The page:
Minor-league game looks for success in major-league city

John Steadman

May 07, 1993|By John Steadman

Emergency conditions brought what used to be the Hagerstown Suns to Baltimore. They believed they would be headquartered in Bowie, but since the only place to play was in the median strip along Route 3, they made the best of a situation that will be either good or bad when it comes to assessing profit and loss.

Peter Kirk, owner of the franchise, and Keith Lupton, general manager, were hitting with a 3-2 count when the decision was made to re-open Memorial Stadium, a 40-year-old facility which is showing signs of neglect the same way a house looks when it hasn't been lived in after the longtime residents have vacated.

The Suns, now Baysox, by their presence have given Baltimore another baseball option. The Orioles, who moved to a new downtown home, costing $265 million, a gift of the public, sold out for a record run of games. Not so with the Baysox. But they aren't discouraged.

Start-up fees to operate in Baltimore instead of Bowie were extensive. The electric bill alone is $850 per game, plus $5,500 a month, to illuminate Memorial Stadium. In a minor league city it would be about $6,000 for the entire season.

Kirk and Lupton aren't pleading poverty. To the contrary. But they represent a minor-league entity doing business in a major-league city and the overhead costs are different than what they knew in Hagerstown and Frederick.

"We're not intending to lose money," says Lupton, "which is why we're staying on top of every game and leaving nothing to chance. In August, we don't want to look back and say we wish we would have done this or that."

The crowd count for 14 home games thus far is 32,011 but Lupton projects total attendance is going to reach between 450,000 to 500,000. If that happens, then the total attendance figure for the Baltimore/Bowie Baysox will not only surpass Hagerstown but be about three times as many as the best year in their previous home.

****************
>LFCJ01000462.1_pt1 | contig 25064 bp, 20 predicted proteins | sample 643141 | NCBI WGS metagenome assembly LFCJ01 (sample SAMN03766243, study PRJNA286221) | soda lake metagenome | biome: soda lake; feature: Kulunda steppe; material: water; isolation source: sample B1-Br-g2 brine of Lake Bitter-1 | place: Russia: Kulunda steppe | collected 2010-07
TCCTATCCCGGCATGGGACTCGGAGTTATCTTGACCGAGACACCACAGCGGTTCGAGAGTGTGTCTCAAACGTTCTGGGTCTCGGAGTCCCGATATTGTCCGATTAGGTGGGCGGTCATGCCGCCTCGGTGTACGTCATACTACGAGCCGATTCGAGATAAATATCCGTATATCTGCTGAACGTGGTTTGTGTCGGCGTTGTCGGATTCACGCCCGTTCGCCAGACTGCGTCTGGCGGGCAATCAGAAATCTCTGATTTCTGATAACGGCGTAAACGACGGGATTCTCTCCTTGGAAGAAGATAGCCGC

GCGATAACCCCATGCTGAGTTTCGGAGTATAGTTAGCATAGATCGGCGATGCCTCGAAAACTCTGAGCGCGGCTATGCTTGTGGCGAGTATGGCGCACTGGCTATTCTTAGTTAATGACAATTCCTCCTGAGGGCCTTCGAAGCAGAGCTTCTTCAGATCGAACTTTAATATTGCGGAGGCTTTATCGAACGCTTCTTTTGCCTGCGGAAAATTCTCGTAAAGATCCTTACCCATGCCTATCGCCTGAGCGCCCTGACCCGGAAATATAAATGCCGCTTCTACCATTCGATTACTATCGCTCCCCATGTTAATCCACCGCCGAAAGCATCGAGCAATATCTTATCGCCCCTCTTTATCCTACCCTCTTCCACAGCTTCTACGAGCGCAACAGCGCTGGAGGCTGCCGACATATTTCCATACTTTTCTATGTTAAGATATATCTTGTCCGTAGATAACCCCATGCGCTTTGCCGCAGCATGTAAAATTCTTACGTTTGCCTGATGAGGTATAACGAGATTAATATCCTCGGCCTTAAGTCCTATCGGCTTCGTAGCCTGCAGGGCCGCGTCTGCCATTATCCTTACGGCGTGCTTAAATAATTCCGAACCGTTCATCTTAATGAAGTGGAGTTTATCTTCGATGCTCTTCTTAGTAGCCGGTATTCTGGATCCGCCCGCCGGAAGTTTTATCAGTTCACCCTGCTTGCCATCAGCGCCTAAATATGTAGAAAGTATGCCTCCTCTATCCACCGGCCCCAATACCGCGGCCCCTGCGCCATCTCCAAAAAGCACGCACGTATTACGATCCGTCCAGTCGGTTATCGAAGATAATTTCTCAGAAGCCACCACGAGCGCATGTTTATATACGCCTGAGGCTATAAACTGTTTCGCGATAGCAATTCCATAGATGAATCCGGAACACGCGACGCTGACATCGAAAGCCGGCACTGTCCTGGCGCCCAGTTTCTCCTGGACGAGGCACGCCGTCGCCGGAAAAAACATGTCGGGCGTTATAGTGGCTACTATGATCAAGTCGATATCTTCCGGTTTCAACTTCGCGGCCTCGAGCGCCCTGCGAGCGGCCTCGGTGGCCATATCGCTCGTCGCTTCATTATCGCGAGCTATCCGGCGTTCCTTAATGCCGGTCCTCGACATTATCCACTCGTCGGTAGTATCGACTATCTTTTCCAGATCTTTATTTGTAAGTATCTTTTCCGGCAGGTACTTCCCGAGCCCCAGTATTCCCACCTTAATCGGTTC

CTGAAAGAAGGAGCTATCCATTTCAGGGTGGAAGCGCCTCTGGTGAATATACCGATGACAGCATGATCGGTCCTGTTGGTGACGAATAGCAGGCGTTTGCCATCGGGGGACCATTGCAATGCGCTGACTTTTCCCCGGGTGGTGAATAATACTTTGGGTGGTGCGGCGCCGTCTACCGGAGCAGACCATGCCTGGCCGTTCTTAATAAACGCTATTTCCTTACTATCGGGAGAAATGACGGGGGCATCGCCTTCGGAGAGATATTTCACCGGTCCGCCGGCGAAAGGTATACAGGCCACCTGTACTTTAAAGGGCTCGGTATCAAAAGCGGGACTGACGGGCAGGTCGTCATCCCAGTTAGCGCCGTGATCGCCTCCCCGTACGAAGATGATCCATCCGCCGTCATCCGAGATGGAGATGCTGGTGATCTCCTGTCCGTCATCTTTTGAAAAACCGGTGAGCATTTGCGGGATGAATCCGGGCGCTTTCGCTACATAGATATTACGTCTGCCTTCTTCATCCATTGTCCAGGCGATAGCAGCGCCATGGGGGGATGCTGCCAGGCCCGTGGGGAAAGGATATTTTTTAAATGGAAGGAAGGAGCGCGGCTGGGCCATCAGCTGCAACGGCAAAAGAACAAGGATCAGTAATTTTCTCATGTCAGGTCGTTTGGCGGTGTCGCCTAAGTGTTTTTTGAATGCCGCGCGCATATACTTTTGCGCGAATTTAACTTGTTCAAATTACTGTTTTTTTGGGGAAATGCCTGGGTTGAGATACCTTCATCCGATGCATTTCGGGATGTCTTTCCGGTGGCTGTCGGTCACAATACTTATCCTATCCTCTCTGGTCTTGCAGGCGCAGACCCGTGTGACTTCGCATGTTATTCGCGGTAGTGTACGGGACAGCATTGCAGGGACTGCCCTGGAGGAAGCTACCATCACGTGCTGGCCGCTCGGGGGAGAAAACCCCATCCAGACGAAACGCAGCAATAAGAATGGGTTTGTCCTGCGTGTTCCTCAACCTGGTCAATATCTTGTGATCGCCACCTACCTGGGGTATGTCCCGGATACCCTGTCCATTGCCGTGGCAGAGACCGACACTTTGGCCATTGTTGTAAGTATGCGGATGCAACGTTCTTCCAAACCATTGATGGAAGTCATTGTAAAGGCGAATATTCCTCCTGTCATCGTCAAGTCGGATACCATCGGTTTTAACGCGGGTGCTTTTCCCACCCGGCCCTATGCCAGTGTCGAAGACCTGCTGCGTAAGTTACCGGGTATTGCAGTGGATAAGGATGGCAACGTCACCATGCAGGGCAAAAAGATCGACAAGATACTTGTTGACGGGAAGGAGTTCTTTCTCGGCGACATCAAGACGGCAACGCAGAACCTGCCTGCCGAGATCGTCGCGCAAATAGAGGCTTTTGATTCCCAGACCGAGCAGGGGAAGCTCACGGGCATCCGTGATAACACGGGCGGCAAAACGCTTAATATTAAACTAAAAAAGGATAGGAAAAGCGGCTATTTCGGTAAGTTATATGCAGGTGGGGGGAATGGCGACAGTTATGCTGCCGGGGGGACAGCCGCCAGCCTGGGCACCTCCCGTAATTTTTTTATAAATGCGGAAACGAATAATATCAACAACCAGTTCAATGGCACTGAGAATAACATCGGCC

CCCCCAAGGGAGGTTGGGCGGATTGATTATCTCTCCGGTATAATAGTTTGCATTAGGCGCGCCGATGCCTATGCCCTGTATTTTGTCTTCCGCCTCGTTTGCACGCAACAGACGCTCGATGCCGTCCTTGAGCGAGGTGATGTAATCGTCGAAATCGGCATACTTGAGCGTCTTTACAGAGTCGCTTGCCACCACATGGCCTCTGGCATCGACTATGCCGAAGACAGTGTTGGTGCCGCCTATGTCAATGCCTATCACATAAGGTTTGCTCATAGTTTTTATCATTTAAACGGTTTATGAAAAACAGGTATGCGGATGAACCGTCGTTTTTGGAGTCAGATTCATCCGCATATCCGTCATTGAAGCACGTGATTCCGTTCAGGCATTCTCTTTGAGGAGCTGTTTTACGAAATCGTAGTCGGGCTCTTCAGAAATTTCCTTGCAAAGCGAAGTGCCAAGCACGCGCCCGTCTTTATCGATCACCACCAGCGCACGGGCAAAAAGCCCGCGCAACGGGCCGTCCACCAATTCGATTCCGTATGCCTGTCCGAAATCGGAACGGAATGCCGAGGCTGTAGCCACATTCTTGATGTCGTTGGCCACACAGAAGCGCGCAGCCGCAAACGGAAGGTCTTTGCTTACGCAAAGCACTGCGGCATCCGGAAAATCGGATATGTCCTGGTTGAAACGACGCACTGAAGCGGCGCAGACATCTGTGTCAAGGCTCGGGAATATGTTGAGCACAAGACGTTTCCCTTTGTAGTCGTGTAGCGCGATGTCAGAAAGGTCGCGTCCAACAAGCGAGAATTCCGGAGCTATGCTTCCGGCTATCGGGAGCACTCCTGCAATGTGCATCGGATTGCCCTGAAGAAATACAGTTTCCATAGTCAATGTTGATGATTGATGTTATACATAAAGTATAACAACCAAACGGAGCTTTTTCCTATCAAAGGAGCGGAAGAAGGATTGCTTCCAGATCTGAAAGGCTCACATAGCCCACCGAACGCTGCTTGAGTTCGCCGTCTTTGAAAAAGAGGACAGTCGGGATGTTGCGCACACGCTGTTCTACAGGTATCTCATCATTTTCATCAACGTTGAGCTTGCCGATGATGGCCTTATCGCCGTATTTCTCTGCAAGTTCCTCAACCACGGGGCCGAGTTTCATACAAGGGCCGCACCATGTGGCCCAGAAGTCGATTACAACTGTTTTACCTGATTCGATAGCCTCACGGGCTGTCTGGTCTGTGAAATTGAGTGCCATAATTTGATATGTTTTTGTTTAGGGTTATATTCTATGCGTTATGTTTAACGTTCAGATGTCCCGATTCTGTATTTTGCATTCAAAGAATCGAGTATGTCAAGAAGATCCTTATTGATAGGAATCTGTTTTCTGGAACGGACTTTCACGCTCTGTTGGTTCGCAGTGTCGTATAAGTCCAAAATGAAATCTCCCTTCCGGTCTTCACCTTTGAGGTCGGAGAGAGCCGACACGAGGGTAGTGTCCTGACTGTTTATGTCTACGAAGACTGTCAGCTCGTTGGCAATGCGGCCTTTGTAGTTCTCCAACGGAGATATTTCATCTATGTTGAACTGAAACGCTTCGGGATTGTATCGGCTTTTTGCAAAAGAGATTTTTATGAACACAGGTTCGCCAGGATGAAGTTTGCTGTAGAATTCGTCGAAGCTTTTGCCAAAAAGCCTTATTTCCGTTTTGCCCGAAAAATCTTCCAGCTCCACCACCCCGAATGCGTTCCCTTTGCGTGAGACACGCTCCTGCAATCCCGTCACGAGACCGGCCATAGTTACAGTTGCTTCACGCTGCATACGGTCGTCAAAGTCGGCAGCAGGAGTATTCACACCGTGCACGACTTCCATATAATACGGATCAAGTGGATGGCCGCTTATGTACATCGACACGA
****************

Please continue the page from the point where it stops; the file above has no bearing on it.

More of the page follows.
Promotions are the lifeblood of the minor leagues. You dare not open the gates and merely put up a sign that reads: "Game Tonight." It takes imagination and hard work to sell tickets, even if the prices are comparatively inexpensive -- $3, $5 and $7.

With a 14-year background in minor-league baseball, which is like breaking rocks compared to having so much handed to you on a "civic platter" in the major leagues, Lupton has tried his share of bizarre tricks to induce folks to the park.

He once staged a best-looking legs contest; a tag-team mud wrestling match between the touring Chicago Knockers and Hagerstown team manager Mike Hart and announcer Randy Stevens, where the men were thrown for a loss; and the give-away of a used automobile that died on the parking lot.

One of the staples of the minor leagues was "Pony Night," where a pony was awarded to a lucky child. It was an occasion for fun and attracted capacity or close to it in parks all over the land. However, animal protective groups objected and it's not done any more.

Coming up as attention-getters for Baysox games will be appearances by the "Famous Chicken"; Morgana, the kissing bandit; and the best of all pre-game shows as staged by the incomparable Max Patkin, scheduled for July 2.

Lupton is ecstatic over the way the Baltimore business community has greeted the Baysox. It only took two months to sell out the outfield and mezzanine advertising signs and the game program is larger than contemplated at 66 pages.

"I still think we are going to wind up averaging about 10,000 a game," he says. "And I'm confident there will be times we reach our Memorial Stadium capacity of 23,000."

Without the parent club Orioles opening doors for the Baysox, the reception wouldn't have been as exciting for a minor-league team.

"For another affiliation, this wouldn't have worked," comments Lupton. "The Orioles and the city have helped us. The first-month ticket sales have been modest at best but, again, this was expected. We'll do some great business as the nights get warmer and when schools are on summer vacation."

That is not an irrational statement but one which carries the comfortable confidence of a man fully acquainted with the subject -- even if he has never before tried selling tickets to minor-league baseball in a major-league market.

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